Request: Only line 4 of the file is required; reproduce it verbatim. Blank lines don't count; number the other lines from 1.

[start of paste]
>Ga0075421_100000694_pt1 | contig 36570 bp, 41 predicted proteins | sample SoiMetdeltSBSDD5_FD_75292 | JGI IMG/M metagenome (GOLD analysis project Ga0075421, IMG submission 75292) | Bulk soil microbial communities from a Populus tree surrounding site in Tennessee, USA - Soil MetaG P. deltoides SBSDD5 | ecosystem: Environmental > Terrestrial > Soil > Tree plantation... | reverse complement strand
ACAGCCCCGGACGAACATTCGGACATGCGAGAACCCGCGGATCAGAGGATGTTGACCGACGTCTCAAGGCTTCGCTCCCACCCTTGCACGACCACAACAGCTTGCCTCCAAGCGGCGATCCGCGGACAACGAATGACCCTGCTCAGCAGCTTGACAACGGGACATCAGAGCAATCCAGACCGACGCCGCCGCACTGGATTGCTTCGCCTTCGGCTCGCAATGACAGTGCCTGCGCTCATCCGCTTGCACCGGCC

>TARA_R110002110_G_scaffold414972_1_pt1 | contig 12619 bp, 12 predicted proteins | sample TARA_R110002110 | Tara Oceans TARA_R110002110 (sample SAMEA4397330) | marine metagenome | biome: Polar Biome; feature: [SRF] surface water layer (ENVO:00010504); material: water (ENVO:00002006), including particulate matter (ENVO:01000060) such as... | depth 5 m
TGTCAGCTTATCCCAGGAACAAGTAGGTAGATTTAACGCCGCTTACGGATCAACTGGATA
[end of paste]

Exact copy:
TGTCAGCTTATCCCAGGAACAAGTAGGTAGATTTAACGCCGCTTACGGATCAACTGGATA